From time to time I like to post something from this wonderful book.
So here is a little more…enjoy the yesteryear.
Making and Caring for Clothes
Fresh orange peel is excellent for restoring black shoes that have lost their smartness. Rub well with the inside of the rind, and then polish with a soft cloth.
When cutting out patches for a patchwork quilt, use a piece of sandpaper for the pattern shapes and the cloth will not slip. The rougher the paper the better it clings.
Keep a roll of surgical bandage in your sewing basket. It is handy for facing when letting out children’s dresses, for slipping between front and facing of a fine dress to give extra strength, for tacking over holes in household linens. It has many uses and gives a good foundation for darning.
When commencing to crochet a cap, use a steel hook, rather thick instead of a bone hook. The cap will be much firmer and less likely to finish in a peak at the top after it has been worn a few times.
If the men are going out into the bush, make a hearty round of scones by adding half cup of fine oatmeal to the ordinary mixture. A little more milk may be needed. They can toast them over the camp-fire if they like.
When making the pot of tea at dinner, fill a thermos flask and leave it for those working late on the farm. Very tired, late workers appreciate that cup of tea put straight into their hands when they come in the door.
Fill wet boots with dry oats and set aside for a few hours. The oats will draw out the moisture and prevent the leather from shrinking and cracking. Dry out the oats and use again. When they are no longer needed, feed the oats to the fowls or the horses.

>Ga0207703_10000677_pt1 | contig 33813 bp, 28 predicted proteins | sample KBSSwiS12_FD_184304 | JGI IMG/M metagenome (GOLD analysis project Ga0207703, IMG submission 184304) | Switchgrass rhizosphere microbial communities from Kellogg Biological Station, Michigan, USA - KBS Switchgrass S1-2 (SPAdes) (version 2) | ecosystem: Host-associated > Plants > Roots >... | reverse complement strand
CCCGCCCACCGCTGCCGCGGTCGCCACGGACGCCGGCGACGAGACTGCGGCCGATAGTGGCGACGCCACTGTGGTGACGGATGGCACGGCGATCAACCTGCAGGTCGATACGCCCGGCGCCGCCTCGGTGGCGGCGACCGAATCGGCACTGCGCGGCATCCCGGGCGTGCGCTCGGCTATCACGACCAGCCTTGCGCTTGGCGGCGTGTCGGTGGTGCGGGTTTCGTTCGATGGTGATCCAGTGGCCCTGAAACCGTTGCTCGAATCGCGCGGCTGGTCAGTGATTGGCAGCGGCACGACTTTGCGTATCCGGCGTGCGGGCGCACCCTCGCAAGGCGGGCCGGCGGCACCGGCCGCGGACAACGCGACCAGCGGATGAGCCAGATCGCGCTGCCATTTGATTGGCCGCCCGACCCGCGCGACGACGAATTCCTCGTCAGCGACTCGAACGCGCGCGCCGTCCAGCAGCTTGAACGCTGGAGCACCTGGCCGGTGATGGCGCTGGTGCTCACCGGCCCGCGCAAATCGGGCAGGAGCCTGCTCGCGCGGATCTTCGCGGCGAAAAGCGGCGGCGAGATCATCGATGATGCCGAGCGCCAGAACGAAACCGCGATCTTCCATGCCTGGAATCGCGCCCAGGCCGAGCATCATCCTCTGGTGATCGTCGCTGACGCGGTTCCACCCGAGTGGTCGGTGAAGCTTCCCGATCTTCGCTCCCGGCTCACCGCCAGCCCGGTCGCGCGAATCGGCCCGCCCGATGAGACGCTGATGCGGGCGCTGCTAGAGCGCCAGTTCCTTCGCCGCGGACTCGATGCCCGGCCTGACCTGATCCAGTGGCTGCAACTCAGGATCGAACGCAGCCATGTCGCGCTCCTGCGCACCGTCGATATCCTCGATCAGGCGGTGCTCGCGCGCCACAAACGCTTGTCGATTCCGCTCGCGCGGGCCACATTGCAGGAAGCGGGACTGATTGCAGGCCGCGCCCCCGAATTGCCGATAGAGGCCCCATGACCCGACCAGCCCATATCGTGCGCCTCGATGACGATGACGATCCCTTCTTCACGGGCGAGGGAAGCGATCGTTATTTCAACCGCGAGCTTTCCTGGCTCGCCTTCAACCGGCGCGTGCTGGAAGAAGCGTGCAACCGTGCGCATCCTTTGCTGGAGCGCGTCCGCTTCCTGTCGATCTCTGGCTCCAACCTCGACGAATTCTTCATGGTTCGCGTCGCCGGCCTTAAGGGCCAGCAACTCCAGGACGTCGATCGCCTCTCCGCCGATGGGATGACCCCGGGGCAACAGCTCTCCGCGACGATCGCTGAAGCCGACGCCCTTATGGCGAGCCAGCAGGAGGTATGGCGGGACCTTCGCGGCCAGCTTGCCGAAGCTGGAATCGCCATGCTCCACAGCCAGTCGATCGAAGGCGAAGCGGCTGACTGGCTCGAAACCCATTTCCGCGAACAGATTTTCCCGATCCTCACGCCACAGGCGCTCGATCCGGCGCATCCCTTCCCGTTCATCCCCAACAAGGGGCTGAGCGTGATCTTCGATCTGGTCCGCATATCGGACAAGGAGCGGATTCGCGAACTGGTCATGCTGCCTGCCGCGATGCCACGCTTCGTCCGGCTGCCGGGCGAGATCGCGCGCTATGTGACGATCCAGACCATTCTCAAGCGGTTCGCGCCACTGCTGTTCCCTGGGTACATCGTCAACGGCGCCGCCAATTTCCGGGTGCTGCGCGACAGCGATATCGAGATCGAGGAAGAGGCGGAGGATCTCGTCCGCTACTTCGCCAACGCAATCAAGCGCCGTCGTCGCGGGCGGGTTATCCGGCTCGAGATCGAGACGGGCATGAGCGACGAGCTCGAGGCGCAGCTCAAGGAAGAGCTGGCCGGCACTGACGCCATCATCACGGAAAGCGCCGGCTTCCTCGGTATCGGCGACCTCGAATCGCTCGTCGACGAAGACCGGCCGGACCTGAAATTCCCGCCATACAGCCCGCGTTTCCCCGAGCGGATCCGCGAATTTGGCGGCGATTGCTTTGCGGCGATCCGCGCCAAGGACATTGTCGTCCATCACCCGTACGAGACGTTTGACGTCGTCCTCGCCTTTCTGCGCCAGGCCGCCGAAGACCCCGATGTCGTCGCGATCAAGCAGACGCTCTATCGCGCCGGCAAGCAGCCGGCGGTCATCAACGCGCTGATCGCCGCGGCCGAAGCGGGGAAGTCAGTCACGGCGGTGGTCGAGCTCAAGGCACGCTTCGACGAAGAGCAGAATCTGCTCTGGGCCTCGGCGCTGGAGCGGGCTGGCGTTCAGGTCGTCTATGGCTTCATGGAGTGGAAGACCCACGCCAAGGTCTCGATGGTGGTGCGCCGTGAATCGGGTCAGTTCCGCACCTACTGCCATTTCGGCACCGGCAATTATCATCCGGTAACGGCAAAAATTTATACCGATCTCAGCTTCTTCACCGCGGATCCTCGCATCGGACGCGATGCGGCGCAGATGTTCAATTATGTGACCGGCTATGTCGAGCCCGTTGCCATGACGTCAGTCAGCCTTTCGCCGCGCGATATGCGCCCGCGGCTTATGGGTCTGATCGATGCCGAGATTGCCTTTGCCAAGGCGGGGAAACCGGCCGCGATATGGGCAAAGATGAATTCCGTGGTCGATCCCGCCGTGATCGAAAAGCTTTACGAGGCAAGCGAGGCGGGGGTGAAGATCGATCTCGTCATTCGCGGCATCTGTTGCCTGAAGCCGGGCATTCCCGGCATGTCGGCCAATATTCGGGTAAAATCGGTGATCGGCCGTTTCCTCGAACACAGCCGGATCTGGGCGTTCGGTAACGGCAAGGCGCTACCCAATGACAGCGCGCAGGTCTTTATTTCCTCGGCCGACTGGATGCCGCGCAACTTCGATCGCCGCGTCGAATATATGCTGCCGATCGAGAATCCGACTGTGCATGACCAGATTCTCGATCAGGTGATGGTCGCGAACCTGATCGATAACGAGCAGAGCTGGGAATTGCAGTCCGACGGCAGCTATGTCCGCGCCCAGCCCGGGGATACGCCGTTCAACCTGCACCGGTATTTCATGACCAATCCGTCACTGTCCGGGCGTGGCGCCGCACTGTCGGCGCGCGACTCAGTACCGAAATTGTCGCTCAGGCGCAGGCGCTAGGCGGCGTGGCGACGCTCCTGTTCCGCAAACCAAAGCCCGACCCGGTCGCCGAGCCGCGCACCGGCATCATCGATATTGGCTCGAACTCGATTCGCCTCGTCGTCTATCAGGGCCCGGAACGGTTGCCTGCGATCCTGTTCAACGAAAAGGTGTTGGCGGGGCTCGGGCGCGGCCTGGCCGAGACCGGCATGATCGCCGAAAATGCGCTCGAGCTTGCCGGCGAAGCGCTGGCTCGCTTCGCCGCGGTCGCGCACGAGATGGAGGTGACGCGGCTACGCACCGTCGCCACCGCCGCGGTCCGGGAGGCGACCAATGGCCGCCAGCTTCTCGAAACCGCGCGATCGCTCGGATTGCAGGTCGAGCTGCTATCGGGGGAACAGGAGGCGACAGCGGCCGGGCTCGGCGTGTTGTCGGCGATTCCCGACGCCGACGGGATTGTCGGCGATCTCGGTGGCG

Chopped raisins and horseradish make a good relish to serve with meat, hot or cold. Men love it.
Don’t go into the scrub cutting or snigging without taking a tin of ‘cocky’s joy’ with you. Besides being a good spread on dry bread, it’s reviving in the pannikin.(a small metal drinking cup.) ( Snigging: drag (a heavy load, especially timber) using ropes or chains.”bullock teams would snig the logs to the winder”)
Carbon tetrachloride, used on all sheep stations for drenching sheep, is an effective and rapid remover of obstinate stains – particularly greasy ones – from all clothing. Good for men’s suits and not as dangerous as petrol.
The old bush hat with a row of corks is a good way to keep off flies, but if each cork is dipped in a little phenyl and allowed to dry before being attached to the hat, it will work twice as well...and finally.
Before wearing new boots or shoes, mix and melt over a slow fire half pint drying oil, one ounce yellow wax,, one ounce turpentine and quarter ounce Burgundy pitch. Apply with a sponge to make footwear waterproof. (Galipot is an impure resin of turpentine. It is obtained from pine trees by evaporation of the essential oil and once purified is called yellow pitch, white pitch or Burgundy pitch.)
To add my own photo to this post is my Mum and Dad on their wedding day…approx 1929.